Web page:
EVs Charge Up Market for Golf Carts

YOUNGSTOWN, Ohio – For golfers in the region, electric vehicles have been part of their game for years.

Today, it’s not unusual to find courses where electric batteries completely power entire fleets of golf carts. Yet the market for these smaller EVs isn’t relegated to golf courses, as their use is becoming more popular in neighborhoods, developments, retirement communities, residential properties and college campuses.

“The market is going way beyond the golf course,” says Carl Stitzel, president of Y-Town Carts in Boardman. The company is a dealer of Advanced EV carts, a line of electric carts that he was introduced to while in Florida.

“When it comes to EV carts, we’re behind the times in northeastern Ohio,” Stitzel says. “The market is still about 40% EV and 60% gas. But every year it increases substantially.”

The North American golf-cart market hit approximately $1 billion in 2022, according to Global Market Insights, mostly attributed to the expansion of golf courses throughout the United States.  Globally, the market stands at $1.5 billion and is expected to grow at a 5% annual rate through 2032, data show.

Stitzel says EV carts are ubiquitous in Florida and patrons use the vehicles to travel short distances to visit neighbors, shops and nearby restaurants. “In Florida, it’s nothing to see people driving to the grocery store in one.”

As luck would have it, Stitzel’s neighbor there happened to be a development agent for Advanced EV.  It was then that he considered applying for an Advanced EV dealership that would cover northeastern Ohio and western Pennsylvania.

Last fall, Stitzel launched Y-Town Carts, a luxury cart dealership at 7885 Southern Blvd. that targets the residential and utility user. “We’re not even going after the golf-course market,” he says. “The biggest growth now is in communities – from transportation around developments to using it around the yard for landscaping.”

The dealership sells and rents EV and gas-powered carts, he says. He notices that more customers are inquiring about lithium-battery-powered vehicles.

Electric-powered machines have always been part of Stitzel’s business. He also owns DEL Lift Rentals and Direct Forklift Inc., a materials-handling equipment dealer in Boardman. 

“This is our wheelhouse,” he says. “We’ve worked on electric-powered lifts for 35 years. We kind of had a leg up in this market. So we know what we needed to look for.”

Y-Town Carts debuted during the Canfield Fair last summer and sold its entire inventory. “It surpassed my expectations by five times,” he says.

The key to the EV cart market is the lithium battery. These particular batteries have an extended life and enjoy a much longer range.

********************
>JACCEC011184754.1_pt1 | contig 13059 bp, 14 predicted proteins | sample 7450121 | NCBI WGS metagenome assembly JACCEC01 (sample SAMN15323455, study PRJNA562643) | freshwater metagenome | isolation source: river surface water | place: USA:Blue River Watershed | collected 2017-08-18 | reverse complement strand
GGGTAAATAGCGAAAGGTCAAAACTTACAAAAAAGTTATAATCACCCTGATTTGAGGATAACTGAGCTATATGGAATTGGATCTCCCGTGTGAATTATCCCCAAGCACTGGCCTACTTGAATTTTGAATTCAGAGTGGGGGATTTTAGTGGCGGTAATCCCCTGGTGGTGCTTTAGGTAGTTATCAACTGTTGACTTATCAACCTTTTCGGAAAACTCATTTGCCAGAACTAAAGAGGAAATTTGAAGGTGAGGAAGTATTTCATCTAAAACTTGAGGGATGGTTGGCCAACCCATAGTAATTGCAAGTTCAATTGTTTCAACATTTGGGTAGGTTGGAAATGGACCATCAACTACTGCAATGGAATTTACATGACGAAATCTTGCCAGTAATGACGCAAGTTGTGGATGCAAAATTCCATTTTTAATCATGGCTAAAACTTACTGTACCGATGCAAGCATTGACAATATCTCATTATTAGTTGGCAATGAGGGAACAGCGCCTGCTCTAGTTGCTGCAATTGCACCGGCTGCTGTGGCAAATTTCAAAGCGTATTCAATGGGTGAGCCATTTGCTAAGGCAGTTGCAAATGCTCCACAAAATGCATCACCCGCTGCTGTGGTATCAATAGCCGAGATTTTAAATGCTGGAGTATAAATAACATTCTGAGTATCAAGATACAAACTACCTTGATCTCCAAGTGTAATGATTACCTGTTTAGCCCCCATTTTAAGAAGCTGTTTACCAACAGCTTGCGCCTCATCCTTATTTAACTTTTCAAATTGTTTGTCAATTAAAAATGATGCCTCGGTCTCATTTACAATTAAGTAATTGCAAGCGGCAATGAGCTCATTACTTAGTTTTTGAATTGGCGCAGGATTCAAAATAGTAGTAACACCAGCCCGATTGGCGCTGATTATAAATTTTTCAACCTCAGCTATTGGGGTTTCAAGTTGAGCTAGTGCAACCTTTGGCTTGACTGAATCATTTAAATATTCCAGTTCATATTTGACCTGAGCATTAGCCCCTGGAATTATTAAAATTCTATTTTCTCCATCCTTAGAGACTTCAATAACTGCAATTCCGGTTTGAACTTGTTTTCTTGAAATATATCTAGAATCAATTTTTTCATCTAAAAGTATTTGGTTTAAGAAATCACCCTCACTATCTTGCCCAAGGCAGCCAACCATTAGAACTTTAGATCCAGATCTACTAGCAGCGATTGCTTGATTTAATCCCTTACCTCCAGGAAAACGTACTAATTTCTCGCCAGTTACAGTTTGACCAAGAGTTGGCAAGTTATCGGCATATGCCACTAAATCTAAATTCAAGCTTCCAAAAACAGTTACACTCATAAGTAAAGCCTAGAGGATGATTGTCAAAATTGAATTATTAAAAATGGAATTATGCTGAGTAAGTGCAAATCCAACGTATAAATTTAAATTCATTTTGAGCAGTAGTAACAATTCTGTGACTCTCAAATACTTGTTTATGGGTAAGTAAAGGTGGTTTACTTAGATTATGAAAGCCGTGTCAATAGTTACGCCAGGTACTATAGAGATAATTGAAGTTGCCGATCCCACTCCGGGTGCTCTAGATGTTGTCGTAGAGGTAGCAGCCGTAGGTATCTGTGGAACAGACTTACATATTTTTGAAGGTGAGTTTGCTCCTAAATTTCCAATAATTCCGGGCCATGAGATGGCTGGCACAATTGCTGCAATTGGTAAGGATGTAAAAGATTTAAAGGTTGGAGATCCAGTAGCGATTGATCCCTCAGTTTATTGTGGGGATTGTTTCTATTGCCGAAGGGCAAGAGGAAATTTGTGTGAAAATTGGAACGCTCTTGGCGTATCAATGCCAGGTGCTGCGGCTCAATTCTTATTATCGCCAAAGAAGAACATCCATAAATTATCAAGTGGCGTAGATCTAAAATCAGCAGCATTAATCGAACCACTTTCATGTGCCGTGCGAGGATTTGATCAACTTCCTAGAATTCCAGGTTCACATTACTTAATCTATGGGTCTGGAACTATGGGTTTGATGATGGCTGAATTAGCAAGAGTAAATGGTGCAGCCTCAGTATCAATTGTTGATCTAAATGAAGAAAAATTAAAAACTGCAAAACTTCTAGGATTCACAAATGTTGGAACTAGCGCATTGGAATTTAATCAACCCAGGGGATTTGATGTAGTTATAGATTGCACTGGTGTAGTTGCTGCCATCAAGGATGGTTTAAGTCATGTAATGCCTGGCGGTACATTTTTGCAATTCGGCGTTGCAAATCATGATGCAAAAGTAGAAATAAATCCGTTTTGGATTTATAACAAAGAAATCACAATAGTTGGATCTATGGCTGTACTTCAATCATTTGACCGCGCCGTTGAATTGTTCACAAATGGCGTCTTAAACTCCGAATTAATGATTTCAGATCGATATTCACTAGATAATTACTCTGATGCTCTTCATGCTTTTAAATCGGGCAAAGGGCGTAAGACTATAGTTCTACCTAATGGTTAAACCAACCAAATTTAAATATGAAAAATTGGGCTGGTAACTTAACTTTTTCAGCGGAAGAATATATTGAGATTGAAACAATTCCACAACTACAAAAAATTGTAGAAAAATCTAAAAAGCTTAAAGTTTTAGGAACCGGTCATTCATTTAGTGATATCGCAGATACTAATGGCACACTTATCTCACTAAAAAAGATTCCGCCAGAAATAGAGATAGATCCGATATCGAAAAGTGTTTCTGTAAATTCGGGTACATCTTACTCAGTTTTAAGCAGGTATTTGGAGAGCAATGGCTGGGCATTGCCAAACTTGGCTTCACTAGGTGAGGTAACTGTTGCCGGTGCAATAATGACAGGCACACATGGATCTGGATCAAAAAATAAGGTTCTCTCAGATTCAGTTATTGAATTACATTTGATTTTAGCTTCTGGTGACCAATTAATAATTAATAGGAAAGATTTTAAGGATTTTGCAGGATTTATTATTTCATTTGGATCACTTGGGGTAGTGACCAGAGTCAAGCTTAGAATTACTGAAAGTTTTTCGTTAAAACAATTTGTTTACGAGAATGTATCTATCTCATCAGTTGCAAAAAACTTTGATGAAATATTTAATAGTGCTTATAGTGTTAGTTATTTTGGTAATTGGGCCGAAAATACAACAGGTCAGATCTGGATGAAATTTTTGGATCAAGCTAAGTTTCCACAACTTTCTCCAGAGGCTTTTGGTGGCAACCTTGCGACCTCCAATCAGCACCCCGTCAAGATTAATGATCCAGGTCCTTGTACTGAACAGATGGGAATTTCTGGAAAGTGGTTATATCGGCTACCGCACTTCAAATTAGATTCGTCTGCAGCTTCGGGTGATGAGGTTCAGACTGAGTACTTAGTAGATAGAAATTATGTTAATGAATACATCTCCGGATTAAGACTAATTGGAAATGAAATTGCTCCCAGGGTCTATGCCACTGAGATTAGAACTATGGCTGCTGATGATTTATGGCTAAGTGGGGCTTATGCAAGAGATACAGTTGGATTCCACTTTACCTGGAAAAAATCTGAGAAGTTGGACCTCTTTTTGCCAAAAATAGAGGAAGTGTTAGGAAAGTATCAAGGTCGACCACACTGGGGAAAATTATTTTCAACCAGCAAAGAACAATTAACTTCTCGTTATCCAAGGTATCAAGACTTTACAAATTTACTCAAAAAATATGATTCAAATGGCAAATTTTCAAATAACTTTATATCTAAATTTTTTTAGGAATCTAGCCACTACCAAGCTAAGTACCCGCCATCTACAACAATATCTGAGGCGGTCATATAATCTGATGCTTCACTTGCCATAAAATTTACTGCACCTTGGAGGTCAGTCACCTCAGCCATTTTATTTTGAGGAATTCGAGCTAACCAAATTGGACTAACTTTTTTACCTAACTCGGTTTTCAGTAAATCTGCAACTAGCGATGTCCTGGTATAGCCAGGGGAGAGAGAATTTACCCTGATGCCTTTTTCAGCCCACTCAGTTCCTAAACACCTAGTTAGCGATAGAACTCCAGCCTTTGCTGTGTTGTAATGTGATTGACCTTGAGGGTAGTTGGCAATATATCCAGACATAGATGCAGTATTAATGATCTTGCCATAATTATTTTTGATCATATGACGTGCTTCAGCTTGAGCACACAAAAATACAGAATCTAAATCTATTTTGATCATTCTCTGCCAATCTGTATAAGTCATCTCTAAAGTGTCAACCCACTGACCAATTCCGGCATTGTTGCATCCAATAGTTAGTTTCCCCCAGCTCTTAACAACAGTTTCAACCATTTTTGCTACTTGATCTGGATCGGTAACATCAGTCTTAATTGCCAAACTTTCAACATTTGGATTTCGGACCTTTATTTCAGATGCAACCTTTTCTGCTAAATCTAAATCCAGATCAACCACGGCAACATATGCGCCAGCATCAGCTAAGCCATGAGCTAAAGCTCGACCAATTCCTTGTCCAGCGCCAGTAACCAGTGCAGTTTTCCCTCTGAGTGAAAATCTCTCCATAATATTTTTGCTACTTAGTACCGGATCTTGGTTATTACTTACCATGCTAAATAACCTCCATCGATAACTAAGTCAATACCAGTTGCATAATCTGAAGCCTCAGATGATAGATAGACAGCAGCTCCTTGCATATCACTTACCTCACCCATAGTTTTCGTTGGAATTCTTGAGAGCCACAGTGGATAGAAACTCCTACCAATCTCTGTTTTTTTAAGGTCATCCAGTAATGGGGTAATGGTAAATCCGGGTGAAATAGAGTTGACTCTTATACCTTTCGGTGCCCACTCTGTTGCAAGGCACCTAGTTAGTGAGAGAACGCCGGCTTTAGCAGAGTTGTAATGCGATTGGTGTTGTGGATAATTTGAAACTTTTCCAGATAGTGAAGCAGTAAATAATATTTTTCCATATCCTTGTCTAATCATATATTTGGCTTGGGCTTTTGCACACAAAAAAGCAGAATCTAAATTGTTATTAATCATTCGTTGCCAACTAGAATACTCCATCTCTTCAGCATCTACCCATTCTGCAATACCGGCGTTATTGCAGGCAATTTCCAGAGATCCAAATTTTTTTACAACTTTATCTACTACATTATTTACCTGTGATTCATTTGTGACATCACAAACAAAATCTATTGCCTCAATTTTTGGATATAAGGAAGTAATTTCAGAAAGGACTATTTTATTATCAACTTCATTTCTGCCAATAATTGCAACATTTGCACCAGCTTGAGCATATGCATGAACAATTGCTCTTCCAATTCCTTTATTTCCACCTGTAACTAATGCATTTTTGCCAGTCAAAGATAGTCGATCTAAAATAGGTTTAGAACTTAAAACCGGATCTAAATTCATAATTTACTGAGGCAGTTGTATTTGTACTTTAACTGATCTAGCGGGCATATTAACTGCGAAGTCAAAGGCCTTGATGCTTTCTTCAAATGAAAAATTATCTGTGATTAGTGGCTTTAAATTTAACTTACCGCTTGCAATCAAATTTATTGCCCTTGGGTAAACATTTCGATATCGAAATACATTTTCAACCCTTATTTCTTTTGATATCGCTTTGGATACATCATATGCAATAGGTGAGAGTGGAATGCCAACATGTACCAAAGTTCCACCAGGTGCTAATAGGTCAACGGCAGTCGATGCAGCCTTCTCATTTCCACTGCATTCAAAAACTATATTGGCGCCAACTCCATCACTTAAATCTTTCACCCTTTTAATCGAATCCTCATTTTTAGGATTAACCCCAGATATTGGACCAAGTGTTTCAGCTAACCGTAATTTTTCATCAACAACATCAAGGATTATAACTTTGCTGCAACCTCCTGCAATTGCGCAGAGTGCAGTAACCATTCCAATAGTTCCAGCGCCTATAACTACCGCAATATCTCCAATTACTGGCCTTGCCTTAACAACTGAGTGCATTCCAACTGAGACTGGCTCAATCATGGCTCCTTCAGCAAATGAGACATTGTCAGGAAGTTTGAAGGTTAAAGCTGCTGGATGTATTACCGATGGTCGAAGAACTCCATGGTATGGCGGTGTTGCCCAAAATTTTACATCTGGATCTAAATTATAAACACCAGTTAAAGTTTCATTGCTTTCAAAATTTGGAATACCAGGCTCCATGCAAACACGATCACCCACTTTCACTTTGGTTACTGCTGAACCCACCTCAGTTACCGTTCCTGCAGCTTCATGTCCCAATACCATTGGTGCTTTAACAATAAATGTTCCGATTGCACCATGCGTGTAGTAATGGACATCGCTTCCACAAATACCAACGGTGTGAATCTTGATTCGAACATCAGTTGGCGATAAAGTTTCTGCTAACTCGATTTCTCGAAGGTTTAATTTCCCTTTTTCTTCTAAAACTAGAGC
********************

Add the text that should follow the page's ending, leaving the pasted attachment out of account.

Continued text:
Depending on the size of the cart, a driver could get between 60 and 70 miles on a single charge. Battery range also varies depending on the terrain a cart is navigating.

“A 15-minute charge could get you a two-hour run time with a lithium battery,” Stitzel says.

These are not the banal, stripped down carts of yesteryear. They come equipped with luxurious leather seats – from two-seat to six-seat models – and accessories such as oversize tires, headlights, brake lights and independent suspensions.

“These are all street legal,” he says. “They’ve got turn signals, seat belts.”

So far, Stitzel says he’s sold EV carts to residents who live in new developments such as the Westford Lifestyle Community in Canfield and Firestone Farms in Columbiana. Meanwhile, schools, country clubs and other venues have approached Y-Town Carts for rental opportunities used at various

“We’ve rented to Boardman Park, Boardman High School,” Stitzel says. The high school, he continues, rented approximately a dozen for a track meet it hosted there. “They loved them,” he says.

While zipping along in an EV cart across your neighborhood and nearby streets sounds appealing, certain conditions and regulations must be met before a golf cart is legally allowed on a road.

According to Ohio law, golf carts cannot be driven at speeds above 20 mph and are prohibited on roadways with speed limits above 35 mph. Carts can be driven only by licensed operators 16 and over and must come equipped with all of the safety features – seat belts, windscreens, wipers, front and rear brakes, headlamps, tail lights and turning lights.  The carts must also be registered, inspected and insured.

The growing market in the Mahoning Valley helped convince Warrensville Heights-based Lake Erie Golf Cars to open a retail location last summer at 4500 Boardman-Canfield Road in Canfield, says its marketing manager, Joseph Powell.

“We’ve exceeded our expectations,” he says. “A lot of the customers are getting these carts for communities.”

Sebring, for example, several years ago approved the use of golf carts within its community. The city of Cortland in Trumbull County has also approved their use. And last year, Poland Village Council adopted a measure that would establish guidelines for residents to use carts on certain village streets. 

“We serve the whole state of Ohio,” Powell says, and the Canfield location made sense because of its proximity to golf courses, campgrounds and new residential and commercial developments. The new location is Lake Erie Golf Cars’ first outside of Warrensville and its first dedicated retail store.

Powell says gas-powered carts are increasingly hard to find. “Gas carts sell quickly. If you’re using them all day for work, you’re able to fill up instead of waiting for a charge.”

EVs, however, are fast becoming more popular among customers looking to buy them for their own personal use.

“We’ve seen a definite uptick toward lithium- powered batteries,” Powell says. 

Pictured at top: The staff at Y-Town Carts in Boardman includes Robert Waites, transportation; Kim Laboy, office coordinator; Erika Slifka, office manager; and B.J. Nerone, manager.

Copyright 2024 The Business Journal, Youngstown, Ohio.